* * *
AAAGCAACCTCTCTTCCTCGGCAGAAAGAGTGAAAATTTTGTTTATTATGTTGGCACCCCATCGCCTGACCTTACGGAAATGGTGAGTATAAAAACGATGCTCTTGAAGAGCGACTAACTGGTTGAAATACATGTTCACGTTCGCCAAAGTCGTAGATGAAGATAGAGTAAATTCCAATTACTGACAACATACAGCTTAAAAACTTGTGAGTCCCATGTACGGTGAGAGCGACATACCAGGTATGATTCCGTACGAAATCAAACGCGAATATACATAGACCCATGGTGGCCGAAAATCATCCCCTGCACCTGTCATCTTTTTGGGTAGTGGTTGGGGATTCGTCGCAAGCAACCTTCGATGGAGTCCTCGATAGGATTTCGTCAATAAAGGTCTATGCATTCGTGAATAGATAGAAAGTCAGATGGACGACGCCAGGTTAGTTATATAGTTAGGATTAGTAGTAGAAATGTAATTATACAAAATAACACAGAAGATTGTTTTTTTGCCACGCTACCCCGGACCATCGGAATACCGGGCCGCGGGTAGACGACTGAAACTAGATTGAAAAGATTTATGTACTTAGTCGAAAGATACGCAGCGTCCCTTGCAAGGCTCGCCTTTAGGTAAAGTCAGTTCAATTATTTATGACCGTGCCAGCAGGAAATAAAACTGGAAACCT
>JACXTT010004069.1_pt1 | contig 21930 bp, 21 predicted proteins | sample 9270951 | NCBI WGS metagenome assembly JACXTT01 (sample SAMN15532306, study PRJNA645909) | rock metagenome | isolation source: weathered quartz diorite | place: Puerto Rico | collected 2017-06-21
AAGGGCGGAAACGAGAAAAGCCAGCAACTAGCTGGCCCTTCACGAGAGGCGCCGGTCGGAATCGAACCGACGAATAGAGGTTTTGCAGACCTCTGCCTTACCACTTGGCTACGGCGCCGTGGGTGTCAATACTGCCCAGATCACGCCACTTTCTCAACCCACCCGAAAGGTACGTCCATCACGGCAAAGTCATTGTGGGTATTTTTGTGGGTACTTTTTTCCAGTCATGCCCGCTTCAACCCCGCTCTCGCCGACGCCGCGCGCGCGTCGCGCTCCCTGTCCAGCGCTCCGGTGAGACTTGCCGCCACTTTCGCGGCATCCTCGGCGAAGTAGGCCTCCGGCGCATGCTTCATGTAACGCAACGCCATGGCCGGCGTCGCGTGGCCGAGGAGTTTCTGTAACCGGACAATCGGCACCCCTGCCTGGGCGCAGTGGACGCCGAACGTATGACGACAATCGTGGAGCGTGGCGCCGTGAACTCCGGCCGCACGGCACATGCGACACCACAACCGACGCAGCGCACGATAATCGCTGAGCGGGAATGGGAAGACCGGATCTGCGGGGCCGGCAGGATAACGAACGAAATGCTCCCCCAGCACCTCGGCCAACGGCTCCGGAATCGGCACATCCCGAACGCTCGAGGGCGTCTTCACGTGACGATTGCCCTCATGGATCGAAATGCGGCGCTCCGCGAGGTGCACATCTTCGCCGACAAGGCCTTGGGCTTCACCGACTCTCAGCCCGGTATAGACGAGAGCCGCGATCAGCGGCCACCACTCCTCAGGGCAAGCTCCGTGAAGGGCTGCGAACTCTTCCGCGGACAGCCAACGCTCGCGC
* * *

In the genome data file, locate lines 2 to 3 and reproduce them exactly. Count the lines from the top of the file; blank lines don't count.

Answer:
>JACXTT010004069.1_pt1 | contig 21930 bp, 21 predicted proteins | sample 9270951 | NCBI WGS metagenome assembly JACXTT01 (sample SAMN15532306, study PRJNA645909) | rock metagenome | isolation source: weathered quartz diorite | place: Puerto Rico | collected 2017-06-21
AAGGGCGGAAACGAGAAAAGCCAGCAACTAGCTGGCCCTTCACGAGAGGCGCCGGTCGGAATCGAACCGACGAATAGAGGTTTTGCAGACCTCTGCCTTACCACTTGGCTACGGCGCCGTGGGTGTCAATACTGCCCAGATCACGCCACTTTCTCAACCCACCCGAAAGGTACGTCCATCACGGCAAAGTCATTGTGGGTATTTTTGTGGGTACTTTTTTCCAGTCATGCCCGCTTCAACCCCGCTCTCGCCGACGCCGCGCGCGCGTCGCGCTCCCTGTCCAGCGCTCCGGTGAGACTTGCCGCCACTTTCGCGGCATCCTCGGCGAAGTAGGCCTCCGGCGCATGCTTCATGTAACGCAACGCCATGGCCGGCGTCGCGTGGCCGAGGAGTTTCTGTAACCGGACAATCGGCACCCCTGCCTGGGCGCAGTGGACGCCGAACGTATGACGACAATCGTGGAGCGTGGCGCCGTGAACTCCGGCCGCACGGCACATGCGACACCACAACCGACGCAGCGCACGATAATCGCTGAGCGGGAATGGGAAGACCGGATCTGCGGGGCCGGCAGGATAACGAACGAAATGCTCCCCCAGCACCTCGGCCAACGGCTCCGGAATCGGCACATCCCGAACGCTCGAGGGCGTCTTCACGTGACGATTGCCCTCATGGATCGAAATGCGGCGCTCCGCGAGGTGCACATCTTCGCCGACAAGGCCTTGGGCTTCACCGACTCTCAGCCCGGTATAGACGAGAGCCGCGATCAGCGGCCACCACTCCTCAGGGCAAGCTCCGTGAAGGGCTGCGAACTCTTCCGCGGACAGCCAACGCTCGCGC